IN JUNE 2003, Ken Bates sold Chelsea Football Club to eccentric Russian Billionaire, Roman Abramovich, for £140 Million, an average team with a few good players who had just qualified for the Champions League the previous season after years of underachievement. Abramovich knew the task he had at hand; this was a team that had last won the Premier League in 1950 (called the First Division back in those days). After years of financial problems, internal turmoil and off the field troubles things were finally looking up for the West London side as they finally had an owner who came in with a promise to compete with the best in Europe for trophies.
Abramovich came with a vision, he wanted to make Chelsea a commercial superpower, a brand that could rival the likes of Manchester United, Barcelona and Real Madrid and started off with an immediate injection of £20 million into building a state of the art training complex in Cobham, Surrey. This was swiftly followed by perhaps the highest transfer overlay by a single team in one window at that time as Chelsea spent in excess of £120 Million to bring in Glen Johnson, Geremi, Wayne Bridge, Damien Duff, Joe Cole, Juan Sebastian Veron, Adrian Mutu, Alexey Smertin, Hernan Crespo, Claude Makele in the summer followed by Scott Parker in January. The expensive overlay paid dividends as Chelsea finished 2nd in the Premier League behind Arsenal’s Invincibles and reached the semi-finals of the Champions League for the first time in their history. While that may be considered a success for many it wasn’t the same with Abramovich as he sacked Claudio Raineri in May 2004 and decided to bring in Jose Mourinho, a man who had just surprised European football by lifting the Champions League with Porto.
The arrival of Jose Mourinho was like a prophecy, here was an arrogant young manager, self-proclaimed ‘The Special One’ joining hands with an ambitious owner to make Chelsea a European Superpower. What followed was more spending as Mourinho and Abramovich splashed in excess of £200 Million but the difference this time was the players. While Mourinho brought in some young names with great potential it was the signing of world-class winners that really shook the traditional Powerhouses in the Premier League. With the acquisition of the likes of Didier Drogba, Arjen Robben, Petr Cech along with Paulo Ferreira and Ricardo Carvalho who were a part of the Champions League winning side with Porto, Chelsea went on to win the Premier League but it was the manner of the win that got people’s attention. They had the most away wins (15), most clean sheets kept in a season (25), most wins in a season (29), fewest goals conceded in a season (15) and most points in a season (95) as Mourinho and Abramovich took the Premier League by storm and continued their dominance by retaining their Premier League crown the following season while spending another £54 Million on the way with majority of it going in for Michael Essien and Shaun Wright-Phillips. There seem to be an air of Invincibility about Chelsea, they were not only dominating teams on the pitch but were also doing better than every Premier League side in the Transfer Market, but nothing is ever built to last.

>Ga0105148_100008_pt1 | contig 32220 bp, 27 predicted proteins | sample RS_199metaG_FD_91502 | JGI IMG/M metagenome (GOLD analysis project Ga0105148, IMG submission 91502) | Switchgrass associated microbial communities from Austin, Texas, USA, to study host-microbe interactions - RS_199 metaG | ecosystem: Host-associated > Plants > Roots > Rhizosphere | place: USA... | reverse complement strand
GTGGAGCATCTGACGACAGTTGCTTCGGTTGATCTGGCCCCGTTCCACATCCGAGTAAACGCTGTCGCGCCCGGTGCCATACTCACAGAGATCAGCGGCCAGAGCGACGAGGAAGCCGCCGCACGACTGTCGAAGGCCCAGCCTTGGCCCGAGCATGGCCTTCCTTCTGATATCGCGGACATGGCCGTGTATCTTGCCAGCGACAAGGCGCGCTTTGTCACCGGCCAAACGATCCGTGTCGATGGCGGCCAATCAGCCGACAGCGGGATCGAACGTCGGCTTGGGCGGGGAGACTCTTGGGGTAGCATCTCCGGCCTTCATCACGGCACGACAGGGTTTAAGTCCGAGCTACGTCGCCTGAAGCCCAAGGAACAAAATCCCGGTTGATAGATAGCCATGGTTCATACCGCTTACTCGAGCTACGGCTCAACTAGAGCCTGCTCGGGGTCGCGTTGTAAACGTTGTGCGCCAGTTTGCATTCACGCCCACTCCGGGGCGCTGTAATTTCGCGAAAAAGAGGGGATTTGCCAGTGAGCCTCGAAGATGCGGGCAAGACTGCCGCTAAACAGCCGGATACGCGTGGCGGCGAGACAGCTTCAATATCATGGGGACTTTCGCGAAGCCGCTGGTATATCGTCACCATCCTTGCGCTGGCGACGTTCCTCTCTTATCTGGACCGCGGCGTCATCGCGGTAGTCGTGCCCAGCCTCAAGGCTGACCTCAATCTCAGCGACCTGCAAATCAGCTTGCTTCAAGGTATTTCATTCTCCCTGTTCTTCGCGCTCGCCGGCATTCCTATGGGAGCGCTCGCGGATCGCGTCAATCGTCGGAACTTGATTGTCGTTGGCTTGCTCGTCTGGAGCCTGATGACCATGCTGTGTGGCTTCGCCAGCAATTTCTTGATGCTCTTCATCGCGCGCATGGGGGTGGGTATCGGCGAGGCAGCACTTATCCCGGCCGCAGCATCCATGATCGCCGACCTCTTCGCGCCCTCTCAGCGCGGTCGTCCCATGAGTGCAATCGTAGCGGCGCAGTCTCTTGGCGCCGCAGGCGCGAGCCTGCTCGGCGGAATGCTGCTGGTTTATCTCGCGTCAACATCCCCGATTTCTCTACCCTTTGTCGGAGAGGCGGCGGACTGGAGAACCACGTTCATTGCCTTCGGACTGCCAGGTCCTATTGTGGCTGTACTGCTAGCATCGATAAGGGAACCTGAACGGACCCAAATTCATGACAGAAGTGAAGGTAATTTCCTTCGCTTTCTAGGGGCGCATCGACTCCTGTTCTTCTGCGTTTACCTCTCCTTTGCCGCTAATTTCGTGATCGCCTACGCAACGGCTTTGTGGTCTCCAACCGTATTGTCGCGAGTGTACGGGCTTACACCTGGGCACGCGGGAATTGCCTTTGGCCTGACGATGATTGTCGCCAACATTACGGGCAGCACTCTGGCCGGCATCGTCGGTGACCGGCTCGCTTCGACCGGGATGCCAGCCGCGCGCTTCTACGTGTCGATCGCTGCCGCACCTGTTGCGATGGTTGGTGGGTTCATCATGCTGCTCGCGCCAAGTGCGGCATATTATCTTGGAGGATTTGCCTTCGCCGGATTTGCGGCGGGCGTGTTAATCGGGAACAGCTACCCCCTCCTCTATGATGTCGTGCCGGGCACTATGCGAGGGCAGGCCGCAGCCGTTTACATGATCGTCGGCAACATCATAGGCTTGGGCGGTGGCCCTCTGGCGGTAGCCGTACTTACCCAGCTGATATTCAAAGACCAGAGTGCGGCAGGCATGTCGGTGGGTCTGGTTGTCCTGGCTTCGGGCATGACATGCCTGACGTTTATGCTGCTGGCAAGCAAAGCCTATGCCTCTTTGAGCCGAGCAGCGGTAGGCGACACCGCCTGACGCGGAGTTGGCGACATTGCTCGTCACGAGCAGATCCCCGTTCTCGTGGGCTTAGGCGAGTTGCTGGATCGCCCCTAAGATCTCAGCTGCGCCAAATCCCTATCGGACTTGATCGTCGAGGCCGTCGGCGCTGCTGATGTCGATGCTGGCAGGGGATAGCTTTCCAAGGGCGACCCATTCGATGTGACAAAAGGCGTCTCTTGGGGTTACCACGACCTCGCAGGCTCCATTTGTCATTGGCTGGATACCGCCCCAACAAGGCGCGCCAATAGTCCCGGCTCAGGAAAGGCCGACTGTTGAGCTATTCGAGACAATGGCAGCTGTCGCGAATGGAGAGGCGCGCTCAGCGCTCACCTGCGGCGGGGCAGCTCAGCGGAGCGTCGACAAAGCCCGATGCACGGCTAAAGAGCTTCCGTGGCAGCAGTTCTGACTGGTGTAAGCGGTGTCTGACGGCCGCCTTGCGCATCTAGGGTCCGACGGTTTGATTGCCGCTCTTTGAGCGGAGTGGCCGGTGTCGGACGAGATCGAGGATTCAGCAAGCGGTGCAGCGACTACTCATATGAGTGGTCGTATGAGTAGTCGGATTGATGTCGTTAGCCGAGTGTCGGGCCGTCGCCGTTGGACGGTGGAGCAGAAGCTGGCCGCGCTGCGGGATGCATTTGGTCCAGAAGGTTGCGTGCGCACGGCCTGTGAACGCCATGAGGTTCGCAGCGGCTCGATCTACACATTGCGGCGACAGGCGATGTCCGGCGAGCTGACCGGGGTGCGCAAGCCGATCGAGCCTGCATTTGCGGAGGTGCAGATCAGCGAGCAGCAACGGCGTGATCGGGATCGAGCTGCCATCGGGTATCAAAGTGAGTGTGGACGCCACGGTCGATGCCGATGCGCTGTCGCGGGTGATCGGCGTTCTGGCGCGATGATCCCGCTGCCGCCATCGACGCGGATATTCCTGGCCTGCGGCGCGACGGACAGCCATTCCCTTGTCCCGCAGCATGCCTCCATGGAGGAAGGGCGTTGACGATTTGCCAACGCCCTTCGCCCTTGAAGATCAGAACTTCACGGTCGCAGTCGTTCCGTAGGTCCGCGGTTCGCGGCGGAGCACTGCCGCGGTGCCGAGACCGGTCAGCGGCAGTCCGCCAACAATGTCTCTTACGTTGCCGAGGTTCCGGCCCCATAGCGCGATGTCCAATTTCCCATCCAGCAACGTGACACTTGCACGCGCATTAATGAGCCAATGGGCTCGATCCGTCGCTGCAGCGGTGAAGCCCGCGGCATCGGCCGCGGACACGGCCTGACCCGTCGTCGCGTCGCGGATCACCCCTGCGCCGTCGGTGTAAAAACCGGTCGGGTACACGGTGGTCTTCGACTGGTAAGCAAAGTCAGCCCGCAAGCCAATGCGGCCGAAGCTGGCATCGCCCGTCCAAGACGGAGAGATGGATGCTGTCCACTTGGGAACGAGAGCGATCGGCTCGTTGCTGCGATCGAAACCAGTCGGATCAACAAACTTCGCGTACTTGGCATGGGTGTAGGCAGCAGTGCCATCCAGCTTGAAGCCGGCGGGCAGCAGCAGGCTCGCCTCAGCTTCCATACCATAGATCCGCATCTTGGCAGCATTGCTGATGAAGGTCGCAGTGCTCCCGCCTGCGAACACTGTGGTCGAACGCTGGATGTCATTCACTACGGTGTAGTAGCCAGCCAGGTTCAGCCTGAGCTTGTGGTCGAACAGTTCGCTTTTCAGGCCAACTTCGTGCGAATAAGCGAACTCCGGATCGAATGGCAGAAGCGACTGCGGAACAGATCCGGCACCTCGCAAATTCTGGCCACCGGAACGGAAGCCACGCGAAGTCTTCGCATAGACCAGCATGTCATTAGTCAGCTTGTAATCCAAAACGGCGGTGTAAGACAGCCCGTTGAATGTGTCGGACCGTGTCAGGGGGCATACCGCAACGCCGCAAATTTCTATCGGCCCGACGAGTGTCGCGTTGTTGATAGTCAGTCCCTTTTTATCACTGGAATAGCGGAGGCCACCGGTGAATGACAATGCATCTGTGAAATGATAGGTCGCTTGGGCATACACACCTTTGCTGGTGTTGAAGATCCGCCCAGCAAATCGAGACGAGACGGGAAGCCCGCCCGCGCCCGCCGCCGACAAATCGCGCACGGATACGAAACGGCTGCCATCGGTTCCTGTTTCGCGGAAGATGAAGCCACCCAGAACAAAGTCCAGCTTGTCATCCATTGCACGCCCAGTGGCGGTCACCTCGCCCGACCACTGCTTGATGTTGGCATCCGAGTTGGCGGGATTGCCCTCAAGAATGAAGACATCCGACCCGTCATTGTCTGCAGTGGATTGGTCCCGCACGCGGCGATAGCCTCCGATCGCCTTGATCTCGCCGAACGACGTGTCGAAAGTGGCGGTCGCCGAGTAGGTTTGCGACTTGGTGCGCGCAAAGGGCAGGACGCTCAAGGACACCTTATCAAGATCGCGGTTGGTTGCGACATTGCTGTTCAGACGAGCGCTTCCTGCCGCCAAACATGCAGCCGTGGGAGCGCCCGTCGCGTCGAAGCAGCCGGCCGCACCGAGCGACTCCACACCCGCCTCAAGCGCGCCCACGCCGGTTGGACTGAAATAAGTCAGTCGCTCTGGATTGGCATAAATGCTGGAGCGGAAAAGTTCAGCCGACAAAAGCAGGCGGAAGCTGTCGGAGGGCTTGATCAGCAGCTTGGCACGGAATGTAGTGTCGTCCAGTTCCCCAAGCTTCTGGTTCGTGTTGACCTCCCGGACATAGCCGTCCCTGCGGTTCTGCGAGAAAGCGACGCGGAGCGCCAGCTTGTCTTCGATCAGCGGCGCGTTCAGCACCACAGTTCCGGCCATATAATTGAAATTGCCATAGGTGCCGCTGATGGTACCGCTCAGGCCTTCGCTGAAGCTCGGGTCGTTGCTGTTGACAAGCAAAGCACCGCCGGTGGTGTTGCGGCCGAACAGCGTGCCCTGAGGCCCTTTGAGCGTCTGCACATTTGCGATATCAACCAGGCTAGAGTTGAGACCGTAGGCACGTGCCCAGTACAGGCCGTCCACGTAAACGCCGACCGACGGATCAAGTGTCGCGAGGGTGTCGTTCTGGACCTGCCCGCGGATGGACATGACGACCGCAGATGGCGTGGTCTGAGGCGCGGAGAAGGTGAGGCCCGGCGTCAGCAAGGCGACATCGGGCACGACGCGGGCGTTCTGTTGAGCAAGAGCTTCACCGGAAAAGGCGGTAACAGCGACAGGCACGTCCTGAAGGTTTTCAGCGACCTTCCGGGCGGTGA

On a fateful morning in July 2006, the first crack appeared as Chelsea announced Frank Arnesen who was the Chief Scout would be handed complete control of all transfers in and out of Chelsea. A very bizarre move considering Mourinho had been calling the shots in the market and had delivered the trophies to justify the massive overlay on players. Of course, the decision did not go down well with Mourinho and in spite of another expensive window where Chelsea spent £66 Million on the likes of Andriy Shevchenko, Ashley Cole, Michael Ballack and more, Mourinho failed to deliver the title as they were beaten by a reborn and resurgent Manchester United. This was the first time Abramovich’s Chelsea faced a challenge in the Premier League since the arrival of Mourinho with Manchester United having rebuilt their team around the core of Rooney & Ronaldo and it all started to fall apart.
Chelsea spent another £50 Million on the likes of Florent Malouda, Nicolas Anelka, Branislav Ivanovic taking their overall spend under Abramovich close to £400 Million along with a few sharp deals bringing in the likes of Claudio Pizzaro, Fabio Borini & Steve Sidwell for free but they failed to acquire Samuel Eto’o, Micah Richards both of whom were identified as key transfer targets by Mourinho to propel Chelsea to the top in Europe. This also coincided with the arrival of Avram Grant who in some words was forced upon Mourinho by Abramovich to be a part of the coaching staff. Avram Grant started having one-on-one meetings with players asking about their happiness in playing the system they were, there were questions about being played out of position. Grant had come in with an agenda and all this internal meddling ended with Mourinho banning team meetings. The board had appointed Avram Grant and Mourinho’s reaction did not go down well with clubs hierarchy and 6 weeks into the new season Mourinho had had enough. September 2007 it was announced that the man who had won two Premier League titles, two League Cups and one FA Cup, a man who averaged an unprecedented 2.33 points from his 120 Premiership games in just over three seasons would be leaving the club by Mutual Consent.